Law School Academic Support Blog

Editor: Amy Jarmon
Texas Tech Univ. School of Law

Friday, February 26, 2010

Do you have the spring semester blahs?

Our part of Texas has had an abnormal winter.  In my 6 years here, I do not remember so much bitter cold, sleet, and snow.  I have had to use my snow shovel more than I ever remember.  (At least I own one compliments of years in Ohio and Central Virginia.)  Every time it gets nice (like yesterday at 70 degrees), the weather switches again.  The cold front is moving in and "rain or wintry mix" is predicted.

Those of you in typical snow country have been snowed under more than usual.  Those of you who have not seen snow in at least a decade have seen snow also.  As if the weather were not bad enough, students and staff are at home with flu, colds, and other ailments.

Even during better winters, students always seem to have the blahs during January, February, and the beginning of March.  After all, there isn't any of the excitement that accompanies fall semester with its "new start" and optimism.  Spring semester is more of the same.  Add shorter daylight.  Add 1L professors moving more quickly through harder material than in the fall semester.  Add 3L students who no longer care and just count the days.  Add the stress of too many student organization responsibilities.  Add the stress of a less than stellar job market.

It is no wonder that students have a lack of motivation.  Exam period is getting closer.  But, Spring Break does not seem close enough.  Here are some hints for staying focused despite rampant blahs:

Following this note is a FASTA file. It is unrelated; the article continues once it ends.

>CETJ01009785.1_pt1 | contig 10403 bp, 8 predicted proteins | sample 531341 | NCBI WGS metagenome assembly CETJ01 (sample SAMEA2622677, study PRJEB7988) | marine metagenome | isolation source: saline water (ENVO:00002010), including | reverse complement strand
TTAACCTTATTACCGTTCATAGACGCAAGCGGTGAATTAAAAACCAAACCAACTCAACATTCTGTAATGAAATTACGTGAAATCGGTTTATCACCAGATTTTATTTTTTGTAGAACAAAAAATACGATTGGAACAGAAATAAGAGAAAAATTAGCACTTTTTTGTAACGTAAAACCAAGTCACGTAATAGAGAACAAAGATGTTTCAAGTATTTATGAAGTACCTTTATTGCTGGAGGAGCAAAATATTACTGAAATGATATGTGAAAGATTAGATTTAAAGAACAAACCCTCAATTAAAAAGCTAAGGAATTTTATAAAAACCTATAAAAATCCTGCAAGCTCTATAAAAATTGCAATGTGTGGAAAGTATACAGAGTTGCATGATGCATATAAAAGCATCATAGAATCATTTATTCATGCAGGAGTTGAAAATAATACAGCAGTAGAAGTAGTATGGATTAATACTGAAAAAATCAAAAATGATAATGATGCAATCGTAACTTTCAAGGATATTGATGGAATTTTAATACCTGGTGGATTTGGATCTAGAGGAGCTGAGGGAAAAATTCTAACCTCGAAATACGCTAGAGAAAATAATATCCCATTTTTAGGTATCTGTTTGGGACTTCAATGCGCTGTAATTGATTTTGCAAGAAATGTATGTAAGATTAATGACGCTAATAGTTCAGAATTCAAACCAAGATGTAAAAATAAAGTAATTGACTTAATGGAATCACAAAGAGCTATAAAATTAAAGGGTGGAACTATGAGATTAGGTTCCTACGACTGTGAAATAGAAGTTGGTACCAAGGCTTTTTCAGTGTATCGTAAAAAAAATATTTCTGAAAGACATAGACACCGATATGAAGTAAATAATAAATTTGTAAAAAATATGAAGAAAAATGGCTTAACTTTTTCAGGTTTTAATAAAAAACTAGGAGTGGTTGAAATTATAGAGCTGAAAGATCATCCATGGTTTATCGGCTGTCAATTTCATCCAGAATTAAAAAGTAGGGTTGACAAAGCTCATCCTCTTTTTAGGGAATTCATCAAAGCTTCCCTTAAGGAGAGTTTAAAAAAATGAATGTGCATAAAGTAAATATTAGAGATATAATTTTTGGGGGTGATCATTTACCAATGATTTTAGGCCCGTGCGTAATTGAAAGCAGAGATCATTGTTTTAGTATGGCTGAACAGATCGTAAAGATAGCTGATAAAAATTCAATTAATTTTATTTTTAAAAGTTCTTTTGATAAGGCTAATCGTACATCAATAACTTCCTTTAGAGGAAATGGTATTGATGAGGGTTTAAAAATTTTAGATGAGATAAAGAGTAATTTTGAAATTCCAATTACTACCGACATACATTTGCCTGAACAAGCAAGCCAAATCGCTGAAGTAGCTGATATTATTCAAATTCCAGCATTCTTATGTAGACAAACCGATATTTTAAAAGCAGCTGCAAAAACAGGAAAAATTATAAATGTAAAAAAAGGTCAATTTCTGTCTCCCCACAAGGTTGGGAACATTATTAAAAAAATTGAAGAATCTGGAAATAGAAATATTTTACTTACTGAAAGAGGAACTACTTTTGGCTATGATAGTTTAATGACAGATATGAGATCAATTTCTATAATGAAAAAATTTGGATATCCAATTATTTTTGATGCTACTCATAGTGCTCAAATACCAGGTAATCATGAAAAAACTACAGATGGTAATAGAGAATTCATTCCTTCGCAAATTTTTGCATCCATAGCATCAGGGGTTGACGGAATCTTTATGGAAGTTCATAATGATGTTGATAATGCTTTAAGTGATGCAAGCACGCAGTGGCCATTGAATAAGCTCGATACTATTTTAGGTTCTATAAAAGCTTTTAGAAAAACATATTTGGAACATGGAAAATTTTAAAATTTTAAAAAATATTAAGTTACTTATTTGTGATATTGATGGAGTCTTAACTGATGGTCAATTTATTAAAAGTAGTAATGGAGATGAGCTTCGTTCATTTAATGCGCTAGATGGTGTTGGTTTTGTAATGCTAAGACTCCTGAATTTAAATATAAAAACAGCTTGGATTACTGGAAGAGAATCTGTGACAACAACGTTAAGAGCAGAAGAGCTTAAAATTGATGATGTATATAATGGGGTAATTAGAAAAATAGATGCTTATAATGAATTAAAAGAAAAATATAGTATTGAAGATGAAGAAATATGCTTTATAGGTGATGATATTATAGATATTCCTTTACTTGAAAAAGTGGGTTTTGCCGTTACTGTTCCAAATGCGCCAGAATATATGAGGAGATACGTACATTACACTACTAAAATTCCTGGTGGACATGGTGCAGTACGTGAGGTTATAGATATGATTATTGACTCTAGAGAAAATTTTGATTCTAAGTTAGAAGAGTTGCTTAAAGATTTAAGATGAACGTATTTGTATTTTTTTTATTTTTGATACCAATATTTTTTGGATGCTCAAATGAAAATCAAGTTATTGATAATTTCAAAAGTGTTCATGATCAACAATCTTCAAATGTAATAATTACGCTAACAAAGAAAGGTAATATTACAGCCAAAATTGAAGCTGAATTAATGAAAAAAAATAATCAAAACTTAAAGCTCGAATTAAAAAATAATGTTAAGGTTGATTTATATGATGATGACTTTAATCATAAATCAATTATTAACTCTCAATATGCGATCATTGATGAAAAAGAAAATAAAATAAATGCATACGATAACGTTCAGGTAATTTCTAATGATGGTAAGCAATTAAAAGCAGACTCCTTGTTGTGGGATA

• Take one day at a time.  Groaning that the break is too distant or that exams are coming up focuses somewhere outside today's realm of possibility.  You can control what happens today.  
  • Large tasks often encourage lethargy.  Break the task into small pieces.  Forty pages of Payment Systems reading becomes eight blocks of five pages.  A trial brief becomes a list of small research, writing, and editing tasks.
  • Add more rewards into your schedule for staying on task.  By having something to look forward to, you can convince yourself it is okay to work.  Choose rewards with meaning for you personally (a bubble bath, a 1/2-hour sitcom, a longer lunch) and match them to the difficulty of the task (bigger rewards for bigger accomplishments).
  • Find an accountability partner.  Keep each other on track by asking one another if the tasks for the day were accomplished.  If you have to "report in" to someone else, you are more likely to stop procrastinating.
  • Avoid those people who turn grouchy with winter.  Some folks are like hibernating bears awakened too early and really angry about it.  They can color your view of life.  Everyone is allowed to groan a bit, but it gets old fast if it is endless.
  • Get some exercise.  It doesn't have to be skiing or ice hockey.  If you hate the cold, bundle up and go to a warm swimming pool or indoor running circuit.  It is easy to let the weather make us all sedentary lumps.

Students usually brighten up once daylight starts to get longer and hints of spring turn into the real thing.  The trick is staying focused until that happens.  (Amy Jarmon)

Miscellany, Stress & Anxiety | Permalink

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